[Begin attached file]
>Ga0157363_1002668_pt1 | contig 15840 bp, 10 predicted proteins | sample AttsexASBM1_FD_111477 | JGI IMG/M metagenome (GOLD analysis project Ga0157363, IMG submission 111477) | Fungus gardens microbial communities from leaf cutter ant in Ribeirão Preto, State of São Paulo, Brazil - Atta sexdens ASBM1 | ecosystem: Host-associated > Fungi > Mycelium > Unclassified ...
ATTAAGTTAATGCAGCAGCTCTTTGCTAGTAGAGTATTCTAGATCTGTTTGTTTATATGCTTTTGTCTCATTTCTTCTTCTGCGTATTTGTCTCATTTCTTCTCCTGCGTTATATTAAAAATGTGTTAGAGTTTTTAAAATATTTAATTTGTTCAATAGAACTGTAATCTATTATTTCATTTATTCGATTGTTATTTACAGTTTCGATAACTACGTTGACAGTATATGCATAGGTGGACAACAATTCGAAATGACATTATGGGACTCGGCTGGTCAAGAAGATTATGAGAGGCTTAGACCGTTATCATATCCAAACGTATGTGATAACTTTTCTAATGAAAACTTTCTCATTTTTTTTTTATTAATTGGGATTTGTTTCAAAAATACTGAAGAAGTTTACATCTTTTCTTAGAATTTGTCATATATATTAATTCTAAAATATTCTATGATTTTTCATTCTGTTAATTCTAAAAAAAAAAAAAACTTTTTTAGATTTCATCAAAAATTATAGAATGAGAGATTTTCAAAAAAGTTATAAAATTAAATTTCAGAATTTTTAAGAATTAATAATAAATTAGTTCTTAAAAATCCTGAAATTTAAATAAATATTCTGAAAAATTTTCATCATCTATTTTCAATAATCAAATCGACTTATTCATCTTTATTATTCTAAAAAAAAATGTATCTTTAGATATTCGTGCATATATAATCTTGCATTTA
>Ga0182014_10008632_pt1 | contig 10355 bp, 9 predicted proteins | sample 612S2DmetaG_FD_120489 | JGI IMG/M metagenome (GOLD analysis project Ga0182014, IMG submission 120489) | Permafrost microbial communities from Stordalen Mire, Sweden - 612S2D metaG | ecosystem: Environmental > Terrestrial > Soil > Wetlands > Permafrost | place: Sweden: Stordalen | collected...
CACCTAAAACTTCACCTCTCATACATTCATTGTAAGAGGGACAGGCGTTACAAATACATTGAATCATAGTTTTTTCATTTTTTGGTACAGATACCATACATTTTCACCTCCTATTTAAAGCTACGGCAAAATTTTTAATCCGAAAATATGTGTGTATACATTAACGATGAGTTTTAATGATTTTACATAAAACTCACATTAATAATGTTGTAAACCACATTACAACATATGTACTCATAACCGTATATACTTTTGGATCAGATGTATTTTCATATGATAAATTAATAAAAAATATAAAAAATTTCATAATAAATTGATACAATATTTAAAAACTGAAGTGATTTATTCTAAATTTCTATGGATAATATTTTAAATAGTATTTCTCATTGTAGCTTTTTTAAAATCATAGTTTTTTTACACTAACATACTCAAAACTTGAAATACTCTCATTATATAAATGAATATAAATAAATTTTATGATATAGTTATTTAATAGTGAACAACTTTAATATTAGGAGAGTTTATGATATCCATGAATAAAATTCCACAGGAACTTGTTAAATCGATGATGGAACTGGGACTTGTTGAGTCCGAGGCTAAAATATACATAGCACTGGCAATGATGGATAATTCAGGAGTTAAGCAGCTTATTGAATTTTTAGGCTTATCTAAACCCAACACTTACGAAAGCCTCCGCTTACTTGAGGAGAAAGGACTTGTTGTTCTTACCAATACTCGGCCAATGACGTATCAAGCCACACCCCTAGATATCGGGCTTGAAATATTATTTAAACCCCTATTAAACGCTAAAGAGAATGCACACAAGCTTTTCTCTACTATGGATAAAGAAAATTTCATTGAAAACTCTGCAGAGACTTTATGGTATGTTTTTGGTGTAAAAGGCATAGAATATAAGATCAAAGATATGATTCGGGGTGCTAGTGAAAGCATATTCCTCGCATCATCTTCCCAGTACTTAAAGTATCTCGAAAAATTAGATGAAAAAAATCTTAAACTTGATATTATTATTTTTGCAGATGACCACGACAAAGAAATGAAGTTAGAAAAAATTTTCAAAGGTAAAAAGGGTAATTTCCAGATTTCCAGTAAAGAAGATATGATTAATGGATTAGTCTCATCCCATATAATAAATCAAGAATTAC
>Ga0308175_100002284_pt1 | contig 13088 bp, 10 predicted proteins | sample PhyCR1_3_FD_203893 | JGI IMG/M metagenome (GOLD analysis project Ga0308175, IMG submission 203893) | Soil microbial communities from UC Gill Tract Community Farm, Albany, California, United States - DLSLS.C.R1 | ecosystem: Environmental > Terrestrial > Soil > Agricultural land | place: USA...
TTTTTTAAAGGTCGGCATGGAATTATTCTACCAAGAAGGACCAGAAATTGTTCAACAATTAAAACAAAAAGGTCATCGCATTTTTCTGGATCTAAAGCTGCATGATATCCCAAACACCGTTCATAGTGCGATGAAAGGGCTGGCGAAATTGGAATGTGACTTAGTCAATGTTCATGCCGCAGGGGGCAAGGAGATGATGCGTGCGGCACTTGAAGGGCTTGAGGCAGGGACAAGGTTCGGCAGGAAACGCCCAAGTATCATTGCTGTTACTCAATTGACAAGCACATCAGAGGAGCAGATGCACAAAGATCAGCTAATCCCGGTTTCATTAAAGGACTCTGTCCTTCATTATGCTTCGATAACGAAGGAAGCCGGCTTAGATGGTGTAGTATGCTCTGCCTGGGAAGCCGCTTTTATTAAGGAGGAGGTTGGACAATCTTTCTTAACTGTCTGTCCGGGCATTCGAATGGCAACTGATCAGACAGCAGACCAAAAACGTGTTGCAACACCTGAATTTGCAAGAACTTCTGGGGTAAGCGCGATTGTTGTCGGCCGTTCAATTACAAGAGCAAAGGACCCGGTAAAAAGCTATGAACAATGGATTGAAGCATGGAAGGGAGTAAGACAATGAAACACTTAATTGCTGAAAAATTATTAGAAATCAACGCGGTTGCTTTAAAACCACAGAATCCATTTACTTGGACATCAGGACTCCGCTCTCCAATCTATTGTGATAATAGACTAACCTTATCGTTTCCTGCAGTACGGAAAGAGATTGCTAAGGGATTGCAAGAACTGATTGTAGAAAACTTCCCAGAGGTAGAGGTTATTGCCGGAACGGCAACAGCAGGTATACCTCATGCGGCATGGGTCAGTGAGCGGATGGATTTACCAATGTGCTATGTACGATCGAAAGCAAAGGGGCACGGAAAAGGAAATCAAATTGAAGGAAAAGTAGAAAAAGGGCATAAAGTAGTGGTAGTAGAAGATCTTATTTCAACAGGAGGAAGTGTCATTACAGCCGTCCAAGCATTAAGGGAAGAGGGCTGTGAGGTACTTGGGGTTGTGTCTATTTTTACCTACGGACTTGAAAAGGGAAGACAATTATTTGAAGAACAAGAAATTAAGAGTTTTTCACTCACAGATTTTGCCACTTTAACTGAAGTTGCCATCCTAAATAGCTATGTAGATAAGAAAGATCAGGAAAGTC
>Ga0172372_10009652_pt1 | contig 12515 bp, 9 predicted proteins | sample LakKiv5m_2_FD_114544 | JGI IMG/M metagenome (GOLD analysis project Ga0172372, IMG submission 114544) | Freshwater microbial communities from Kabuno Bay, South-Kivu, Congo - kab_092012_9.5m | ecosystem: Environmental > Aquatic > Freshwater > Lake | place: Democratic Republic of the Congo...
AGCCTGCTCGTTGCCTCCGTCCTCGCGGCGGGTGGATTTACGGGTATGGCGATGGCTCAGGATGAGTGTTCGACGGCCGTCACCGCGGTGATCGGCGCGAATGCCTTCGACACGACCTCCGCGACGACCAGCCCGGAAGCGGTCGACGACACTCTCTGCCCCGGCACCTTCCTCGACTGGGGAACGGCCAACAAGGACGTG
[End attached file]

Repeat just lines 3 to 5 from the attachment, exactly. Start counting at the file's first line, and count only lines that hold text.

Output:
>Ga0182014_10008632_pt1 | contig 10355 bp, 9 predicted proteins | sample 612S2DmetaG_FD_120489 | JGI IMG/M metagenome (GOLD analysis project Ga0182014, IMG submission 120489) | Permafrost microbial communities from Stordalen Mire, Sweden - 612S2D metaG | ecosystem: Environmental > Terrestrial > Soil > Wetlands > Permafrost | place: Sweden: Stordalen | collected...
CACCTAAAACTTCACCTCTCATACATTCATTGTAAGAGGGACAGGCGTTACAAATACATTGAATCATAGTTTTTTCATTTTTTGGTACAGATACCATACATTTTCACCTCCTATTTAAAGCTACGGCAAAATTTTTAATCCGAAAATATGTGTGTATACATTAACGATGAGTTTTAATGATTTTACATAAAACTCACATTAATAATGTTGTAAACCACATTACAACATATGTACTCATAACCGTATATACTTTTGGATCAGATGTATTTTCATATGATAAATTAATAAAAAATATAAAAAATTTCATAATAAATTGATACAATATTTAAAAACTGAAGTGATTTATTCTAAATTTCTATGGATAATATTTTAAATAGTATTTCTCATTGTAGCTTTTTTAAAATCATAGTTTTTTTACACTAACATACTCAAAACTTGAAATACTCTCATTATATAAATGAATATAAATAAATTTTATGATATAGTTATTTAATAGTGAACAACTTTAATATTAGGAGAGTTTATGATATCCATGAATAAAATTCCACAGGAACTTGTTAAATCGATGATGGAACTGGGACTTGTTGAGTCCGAGGCTAAAATATACATAGCACTGGCAATGATGGATAATTCAGGAGTTAAGCAGCTTATTGAATTTTTAGGCTTATCTAAACCCAACACTTACGAAAGCCTCCGCTTACTTGAGGAGAAAGGACTTGTTGTTCTTACCAATACTCGGCCAATGACGTATCAAGCCACACCCCTAGATATCGGGCTTGAAATATTATTTAAACCCCTATTAAACGCTAAAGAGAATGCACACAAGCTTTTCTCTACTATGGATAAAGAAAATTTCATTGAAAACTCTGCAGAGACTTTATGGTATGTTTTTGGTGTAAAAGGCATAGAATATAAGATCAAAGATATGATTCGGGGTGCTAGTGAAAGCATATTCCTCGCATCATCTTCCCAGTACTTAAAGTATCTCGAAAAATTAGATGAAAAAAATCTTAAACTTGATATTATTATTTTTGCAGATGACCACGACAAAGAAATGAAGTTAGAAAAAATTTTCAAAGGTAAAAAGGGTAATTTCCAGATTTCCAGTAAAGAAGATATGATTAATGGATTAGTCTCATCCCATATAATAAATCAAGAATTAC
>Ga0308175_100002284_pt1 | contig 13088 bp, 10 predicted proteins | sample PhyCR1_3_FD_203893 | JGI IMG/M metagenome (GOLD analysis project Ga0308175, IMG submission 203893) | Soil microbial communities from UC Gill Tract Community Farm, Albany, California, United States - DLSLS.C.R1 | ecosystem: Environmental > Terrestrial > Soil > Agricultural land | place: USA...